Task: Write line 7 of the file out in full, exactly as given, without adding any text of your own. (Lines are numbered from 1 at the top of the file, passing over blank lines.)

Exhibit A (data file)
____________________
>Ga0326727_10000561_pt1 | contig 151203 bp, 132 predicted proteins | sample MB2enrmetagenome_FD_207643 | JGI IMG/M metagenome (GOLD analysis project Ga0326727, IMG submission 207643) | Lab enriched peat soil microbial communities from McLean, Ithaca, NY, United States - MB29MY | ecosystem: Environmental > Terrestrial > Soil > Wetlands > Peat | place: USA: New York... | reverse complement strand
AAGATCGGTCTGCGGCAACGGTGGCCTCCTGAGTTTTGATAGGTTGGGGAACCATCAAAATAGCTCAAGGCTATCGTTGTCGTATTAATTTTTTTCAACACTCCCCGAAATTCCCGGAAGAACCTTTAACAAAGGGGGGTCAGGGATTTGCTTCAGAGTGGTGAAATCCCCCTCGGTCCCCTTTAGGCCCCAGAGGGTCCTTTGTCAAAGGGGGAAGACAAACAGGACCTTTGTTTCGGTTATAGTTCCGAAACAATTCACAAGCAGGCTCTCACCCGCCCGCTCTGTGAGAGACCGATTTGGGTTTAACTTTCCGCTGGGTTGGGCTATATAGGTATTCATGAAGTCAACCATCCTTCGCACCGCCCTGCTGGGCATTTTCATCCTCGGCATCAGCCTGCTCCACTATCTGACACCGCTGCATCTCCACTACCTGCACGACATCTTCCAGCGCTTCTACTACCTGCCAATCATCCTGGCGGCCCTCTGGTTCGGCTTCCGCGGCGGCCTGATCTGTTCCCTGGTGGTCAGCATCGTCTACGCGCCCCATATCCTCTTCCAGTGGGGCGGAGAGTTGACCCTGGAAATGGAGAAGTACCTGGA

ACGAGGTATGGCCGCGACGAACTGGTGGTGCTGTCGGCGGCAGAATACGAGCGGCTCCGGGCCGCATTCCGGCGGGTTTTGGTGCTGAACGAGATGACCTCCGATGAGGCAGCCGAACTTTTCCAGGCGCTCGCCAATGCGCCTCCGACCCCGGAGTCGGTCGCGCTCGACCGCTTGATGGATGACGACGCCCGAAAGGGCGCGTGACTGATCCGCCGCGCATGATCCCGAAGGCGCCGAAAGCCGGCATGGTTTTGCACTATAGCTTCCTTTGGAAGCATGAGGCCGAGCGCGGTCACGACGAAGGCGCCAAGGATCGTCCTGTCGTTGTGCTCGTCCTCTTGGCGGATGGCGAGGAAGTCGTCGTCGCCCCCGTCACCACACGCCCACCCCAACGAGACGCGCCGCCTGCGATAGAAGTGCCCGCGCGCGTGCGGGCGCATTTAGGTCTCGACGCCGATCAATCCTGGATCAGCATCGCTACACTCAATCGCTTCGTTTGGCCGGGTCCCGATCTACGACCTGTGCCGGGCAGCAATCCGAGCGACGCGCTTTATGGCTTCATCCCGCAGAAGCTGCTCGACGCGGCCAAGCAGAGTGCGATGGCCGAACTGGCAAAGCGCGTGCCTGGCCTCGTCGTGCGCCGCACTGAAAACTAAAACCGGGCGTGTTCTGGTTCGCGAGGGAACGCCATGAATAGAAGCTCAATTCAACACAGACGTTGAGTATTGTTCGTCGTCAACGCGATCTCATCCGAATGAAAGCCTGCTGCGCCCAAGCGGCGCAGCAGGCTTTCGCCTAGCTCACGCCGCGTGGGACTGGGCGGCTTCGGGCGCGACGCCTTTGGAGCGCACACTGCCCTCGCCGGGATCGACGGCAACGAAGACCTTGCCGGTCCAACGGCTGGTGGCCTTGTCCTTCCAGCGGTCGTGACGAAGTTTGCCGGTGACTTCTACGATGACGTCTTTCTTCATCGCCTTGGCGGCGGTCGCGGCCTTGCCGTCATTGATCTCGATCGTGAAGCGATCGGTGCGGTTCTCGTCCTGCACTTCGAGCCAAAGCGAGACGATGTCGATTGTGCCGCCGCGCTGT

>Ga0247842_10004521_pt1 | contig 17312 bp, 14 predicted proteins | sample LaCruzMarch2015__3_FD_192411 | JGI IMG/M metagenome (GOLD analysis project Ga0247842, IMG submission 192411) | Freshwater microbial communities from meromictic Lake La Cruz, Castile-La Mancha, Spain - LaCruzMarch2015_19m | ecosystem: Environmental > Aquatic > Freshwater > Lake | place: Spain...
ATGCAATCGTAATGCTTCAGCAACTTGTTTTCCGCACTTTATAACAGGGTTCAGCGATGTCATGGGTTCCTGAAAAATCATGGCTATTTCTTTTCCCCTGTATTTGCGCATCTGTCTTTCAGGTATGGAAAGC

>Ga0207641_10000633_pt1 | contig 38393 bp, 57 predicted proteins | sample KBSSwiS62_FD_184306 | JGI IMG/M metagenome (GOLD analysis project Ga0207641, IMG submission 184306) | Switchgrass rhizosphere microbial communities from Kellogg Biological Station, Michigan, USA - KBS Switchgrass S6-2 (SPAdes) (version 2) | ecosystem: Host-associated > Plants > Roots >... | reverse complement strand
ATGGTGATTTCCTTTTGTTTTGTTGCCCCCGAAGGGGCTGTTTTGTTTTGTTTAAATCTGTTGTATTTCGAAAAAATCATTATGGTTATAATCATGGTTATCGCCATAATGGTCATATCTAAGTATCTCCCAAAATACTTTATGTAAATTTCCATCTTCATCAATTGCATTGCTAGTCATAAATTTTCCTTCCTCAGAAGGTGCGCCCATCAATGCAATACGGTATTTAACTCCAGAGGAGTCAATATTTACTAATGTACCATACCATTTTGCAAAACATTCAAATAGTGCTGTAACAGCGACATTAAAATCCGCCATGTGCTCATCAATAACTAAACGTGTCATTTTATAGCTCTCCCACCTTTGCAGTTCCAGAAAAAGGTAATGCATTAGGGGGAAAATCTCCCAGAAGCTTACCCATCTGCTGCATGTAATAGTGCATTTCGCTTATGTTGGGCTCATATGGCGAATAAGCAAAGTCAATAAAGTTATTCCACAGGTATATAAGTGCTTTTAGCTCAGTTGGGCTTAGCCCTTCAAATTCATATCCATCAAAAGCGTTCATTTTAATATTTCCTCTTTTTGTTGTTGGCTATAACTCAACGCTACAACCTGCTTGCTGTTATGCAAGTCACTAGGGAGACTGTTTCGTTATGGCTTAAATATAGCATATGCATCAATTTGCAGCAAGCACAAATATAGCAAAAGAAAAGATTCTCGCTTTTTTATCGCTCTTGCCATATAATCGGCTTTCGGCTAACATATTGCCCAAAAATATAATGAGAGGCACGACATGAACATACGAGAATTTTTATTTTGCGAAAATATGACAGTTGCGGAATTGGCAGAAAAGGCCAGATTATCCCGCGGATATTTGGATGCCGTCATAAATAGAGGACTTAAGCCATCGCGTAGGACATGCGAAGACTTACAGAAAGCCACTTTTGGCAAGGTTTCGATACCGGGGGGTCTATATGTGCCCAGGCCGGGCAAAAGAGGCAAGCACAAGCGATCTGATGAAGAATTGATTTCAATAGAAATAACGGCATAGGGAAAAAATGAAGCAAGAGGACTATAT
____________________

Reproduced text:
ATGGTGATTTCCTTTTGTTTTGTTGCCCCCGAAGGGGCTGTTTTGTTTTGTTTAAATCTGTTGTATTTCGAAAAAATCATTATGGTTATAATCATGGTTATCGCCATAATGGTCATATCTAAGTATCTCCCAAAATACTTTATGTAAATTTCCATCTTCATCAATTGCATTGCTAGTCATAAATTTTCCTTCCTCAGAAGGTGCGCCCATCAATGCAATACGGTATTTAACTCCAGAGGAGTCAATATTTACTAATGTACCATACCATTTTGCAAAACATTCAAATAGTGCTGTAACAGCGACATTAAAATCCGCCATGTGCTCATCAATAACTAAACGTGTCATTTTATAGCTCTCCCACCTTTGCAGTTCCAGAAAAAGGTAATGCATTAGGGGGAAAATCTCCCAGAAGCTTACCCATCTGCTGCATGTAATAGTGCATTTCGCTTATGTTGGGCTCATATGGCGAATAAGCAAAGTCAATAAAGTTATTCCACAGGTATATAAGTGCTTTTAGCTCAGTTGGGCTTAGCCCTTCAAATTCATATCCATCAAAAGCGTTCATTTTAATATTTCCTCTTTTTGTTGTTGGCTATAACTCAACGCTACAACCTGCTTGCTGTTATGCAAGTCACTAGGGAGACTGTTTCGTTATGGCTTAAATATAGCATATGCATCAATTTGCAGCAAGCACAAATATAGCAAAAGAAAAGATTCTCGCTTTTTTATCGCTCTTGCCATATAATCGGCTTTCGGCTAACATATTGCCCAAAAATATAATGAGAGGCACGACATGAACATACGAGAATTTTTATTTTGCGAAAATATGACAGTTGCGGAATTGGCAGAAAAGGCCAGATTATCCCGCGGATATTTGGATGCCGTCATAAATAGAGGACTTAAGCCATCGCGTAGGACATGCGAAGACTTACAGAAAGCCACTTTTGGCAAGGTTTCGATACCGGGGGGTCTATATGTGCCCAGGCCGGGCAAAAGAGGCAAGCACAAGCGATCTGATGAAGAATTGATTTCAATAGAAATAACGGCATAGGGAAAAAATGAAGCAAGAGGACTATAT